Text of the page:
Few personality types can be more destructive to a Home Owners’ Association than the individual suffering from Narcissistic Personality Disorder (NPD). The characteristics of the condition virtually guarantee anti-social behavior of a persistent and pervasive nature. Like a dog with a valued bone, they will pursue their goals, however unrealistic, over great periods of time, often decades. No matter how often they are defeated in the short term, they will persevere. All entreaties from the mainstream to join in cooperative behaviors will fail. And because their goals and fantasies are unrealistic, they will ever be chasing them.

The NPD sufferer is not to be confused with every seeker of attention at important meetings. Lots of folks with transient complaints or weak egos may pop up with inappropriate comments, but these can usually be treated with patience and even humor. The individual of which we write is a far different animal.

Here are the principal characteristics of Narcissistic Personality Disorder:

  • Love of self/great self-interest
  • Preoccupation with success and power
  • Attention seeking
  • Boasting or bragging about one’s own achievements often
  • Exaggeration of abilities and achievements
  • Having unrealistic goals
  • Fantasies of success beyond what is likely or possible
  • Hypersensitivity to possible slights and insults from others, usually coupled with aggressive or angry responses
  • Arrogant behavior
  • Belief in one’s own uniqueness/entitlement to special treatment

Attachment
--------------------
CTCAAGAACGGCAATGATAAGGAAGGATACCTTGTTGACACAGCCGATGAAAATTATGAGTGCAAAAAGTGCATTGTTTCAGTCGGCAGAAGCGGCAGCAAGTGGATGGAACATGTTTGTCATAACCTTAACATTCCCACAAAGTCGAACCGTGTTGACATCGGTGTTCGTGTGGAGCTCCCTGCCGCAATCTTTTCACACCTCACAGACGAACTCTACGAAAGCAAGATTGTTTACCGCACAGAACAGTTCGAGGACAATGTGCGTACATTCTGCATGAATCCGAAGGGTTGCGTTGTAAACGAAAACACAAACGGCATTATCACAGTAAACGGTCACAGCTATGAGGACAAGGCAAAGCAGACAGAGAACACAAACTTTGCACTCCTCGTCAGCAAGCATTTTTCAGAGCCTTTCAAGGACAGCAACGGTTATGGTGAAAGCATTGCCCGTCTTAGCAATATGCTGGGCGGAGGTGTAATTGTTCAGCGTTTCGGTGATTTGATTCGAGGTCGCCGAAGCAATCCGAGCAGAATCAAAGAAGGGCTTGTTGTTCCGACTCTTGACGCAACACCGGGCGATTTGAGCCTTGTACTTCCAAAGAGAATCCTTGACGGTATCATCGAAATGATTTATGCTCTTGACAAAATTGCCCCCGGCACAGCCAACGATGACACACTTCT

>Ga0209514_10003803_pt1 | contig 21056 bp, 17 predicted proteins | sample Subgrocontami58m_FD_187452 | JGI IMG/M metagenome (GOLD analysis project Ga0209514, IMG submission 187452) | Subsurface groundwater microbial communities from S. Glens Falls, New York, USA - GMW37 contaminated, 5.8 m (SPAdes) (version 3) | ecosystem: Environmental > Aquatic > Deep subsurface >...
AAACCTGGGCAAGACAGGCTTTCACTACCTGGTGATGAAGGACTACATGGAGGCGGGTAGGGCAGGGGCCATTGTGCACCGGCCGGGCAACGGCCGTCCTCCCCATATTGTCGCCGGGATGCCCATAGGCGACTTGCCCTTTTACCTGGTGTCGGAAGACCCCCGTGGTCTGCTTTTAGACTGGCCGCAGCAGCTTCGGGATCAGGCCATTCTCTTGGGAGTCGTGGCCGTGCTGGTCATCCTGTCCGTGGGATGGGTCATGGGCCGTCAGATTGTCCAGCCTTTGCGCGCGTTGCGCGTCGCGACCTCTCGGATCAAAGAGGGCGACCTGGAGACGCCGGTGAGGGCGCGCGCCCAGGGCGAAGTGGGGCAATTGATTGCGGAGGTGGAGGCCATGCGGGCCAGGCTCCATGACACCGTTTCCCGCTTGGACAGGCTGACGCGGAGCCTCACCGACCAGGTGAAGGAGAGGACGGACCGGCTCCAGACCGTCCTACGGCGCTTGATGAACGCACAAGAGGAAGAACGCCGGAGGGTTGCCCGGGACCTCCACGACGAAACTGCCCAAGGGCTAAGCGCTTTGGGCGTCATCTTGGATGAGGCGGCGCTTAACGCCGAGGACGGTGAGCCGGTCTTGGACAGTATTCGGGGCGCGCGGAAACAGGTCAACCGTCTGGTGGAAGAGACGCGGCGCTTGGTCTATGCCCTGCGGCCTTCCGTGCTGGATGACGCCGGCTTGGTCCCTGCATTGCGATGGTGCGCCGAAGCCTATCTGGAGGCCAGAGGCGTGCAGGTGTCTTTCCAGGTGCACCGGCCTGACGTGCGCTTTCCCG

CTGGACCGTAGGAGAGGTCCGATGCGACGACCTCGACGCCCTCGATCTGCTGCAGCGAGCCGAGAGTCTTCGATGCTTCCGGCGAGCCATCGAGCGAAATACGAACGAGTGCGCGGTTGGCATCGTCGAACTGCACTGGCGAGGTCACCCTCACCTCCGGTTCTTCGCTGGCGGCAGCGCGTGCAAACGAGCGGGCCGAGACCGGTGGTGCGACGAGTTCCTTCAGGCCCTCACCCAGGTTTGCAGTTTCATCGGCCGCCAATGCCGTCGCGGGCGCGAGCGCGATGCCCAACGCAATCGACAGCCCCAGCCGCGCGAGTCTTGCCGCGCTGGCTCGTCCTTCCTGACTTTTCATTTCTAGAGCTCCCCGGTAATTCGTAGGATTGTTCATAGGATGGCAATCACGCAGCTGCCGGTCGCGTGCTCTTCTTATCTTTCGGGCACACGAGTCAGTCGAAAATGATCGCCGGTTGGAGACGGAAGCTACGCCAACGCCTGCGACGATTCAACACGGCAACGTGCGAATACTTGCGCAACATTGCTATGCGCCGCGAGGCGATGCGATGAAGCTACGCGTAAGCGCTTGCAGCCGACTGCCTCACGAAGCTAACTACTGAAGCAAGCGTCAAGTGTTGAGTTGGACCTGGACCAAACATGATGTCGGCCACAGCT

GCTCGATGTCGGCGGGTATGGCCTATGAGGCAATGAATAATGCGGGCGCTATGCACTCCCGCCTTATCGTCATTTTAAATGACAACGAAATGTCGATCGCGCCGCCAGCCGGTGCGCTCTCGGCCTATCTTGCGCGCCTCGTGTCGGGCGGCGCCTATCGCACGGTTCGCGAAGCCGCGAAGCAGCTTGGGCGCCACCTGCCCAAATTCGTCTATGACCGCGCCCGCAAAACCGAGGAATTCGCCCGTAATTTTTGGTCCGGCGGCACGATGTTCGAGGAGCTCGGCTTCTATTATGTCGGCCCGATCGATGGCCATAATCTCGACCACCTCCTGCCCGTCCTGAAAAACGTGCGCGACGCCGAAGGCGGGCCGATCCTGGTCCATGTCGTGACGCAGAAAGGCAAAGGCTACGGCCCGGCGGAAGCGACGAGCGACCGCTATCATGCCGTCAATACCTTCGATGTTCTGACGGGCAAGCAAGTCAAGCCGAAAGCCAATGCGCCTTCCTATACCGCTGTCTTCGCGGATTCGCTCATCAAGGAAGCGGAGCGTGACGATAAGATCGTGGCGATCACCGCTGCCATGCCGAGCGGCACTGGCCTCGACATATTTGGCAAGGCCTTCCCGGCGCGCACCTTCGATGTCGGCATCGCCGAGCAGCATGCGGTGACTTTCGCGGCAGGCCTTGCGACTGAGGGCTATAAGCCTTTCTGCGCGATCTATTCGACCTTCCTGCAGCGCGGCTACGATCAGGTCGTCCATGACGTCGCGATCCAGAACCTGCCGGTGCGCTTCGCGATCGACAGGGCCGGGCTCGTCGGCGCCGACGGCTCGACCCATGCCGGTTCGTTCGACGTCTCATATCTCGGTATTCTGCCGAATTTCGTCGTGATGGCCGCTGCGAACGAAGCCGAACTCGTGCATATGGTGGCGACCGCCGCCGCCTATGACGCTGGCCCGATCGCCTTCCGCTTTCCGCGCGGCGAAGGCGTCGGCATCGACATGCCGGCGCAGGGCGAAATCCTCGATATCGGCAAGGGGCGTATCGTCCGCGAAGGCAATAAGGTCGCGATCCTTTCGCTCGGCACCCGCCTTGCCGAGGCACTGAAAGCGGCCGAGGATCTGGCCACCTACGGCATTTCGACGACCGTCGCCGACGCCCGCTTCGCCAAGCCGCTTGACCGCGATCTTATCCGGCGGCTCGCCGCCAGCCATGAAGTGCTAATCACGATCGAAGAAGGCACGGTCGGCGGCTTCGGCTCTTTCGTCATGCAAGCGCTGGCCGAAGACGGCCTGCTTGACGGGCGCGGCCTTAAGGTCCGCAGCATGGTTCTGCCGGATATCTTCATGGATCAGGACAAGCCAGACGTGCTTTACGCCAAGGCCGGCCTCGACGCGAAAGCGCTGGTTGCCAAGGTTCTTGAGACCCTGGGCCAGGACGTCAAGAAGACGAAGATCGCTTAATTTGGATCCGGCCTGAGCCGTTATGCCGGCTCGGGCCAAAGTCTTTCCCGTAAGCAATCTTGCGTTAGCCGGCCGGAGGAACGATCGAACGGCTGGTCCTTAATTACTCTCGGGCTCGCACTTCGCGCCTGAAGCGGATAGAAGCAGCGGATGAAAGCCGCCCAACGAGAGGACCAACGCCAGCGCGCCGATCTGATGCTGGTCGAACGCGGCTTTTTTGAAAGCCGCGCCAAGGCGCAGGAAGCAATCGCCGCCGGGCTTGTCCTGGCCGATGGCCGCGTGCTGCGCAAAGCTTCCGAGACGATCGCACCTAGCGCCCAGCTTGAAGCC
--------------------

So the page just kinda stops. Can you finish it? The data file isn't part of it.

• Difficulty in understanding another’s emotions or perspective (lack of empathy)

     In addition to the characteristics listed above one might add a lack of humor, especially of the self-deprecating nature. However overblown the self-image of the NPD sufferer may seem to be it is much too fragile to tolerate even good-natured teasing if it is at his/her expense. A dour scowl is the most common expression exhibited, and what laughter there is usually is the result of schadenfreude, the joy one might experience at the misfortune or embarrassment of a perceived rival or enemy.

     I would add, somewhat parenthetically, that matching 3 or 4 of these listed characteristics would be cause for suspicion. Matching 5 or more might be considered a diagnosis.

     For purposes of this essay, we’ll refer to the sufferer of Narcissistic Personality Disorder as NPD and use the male pronoun for reference. And while NPD is more prevalent in males, it is not exclusive to the gender.

Recognizing the long-term behavior of the NPD: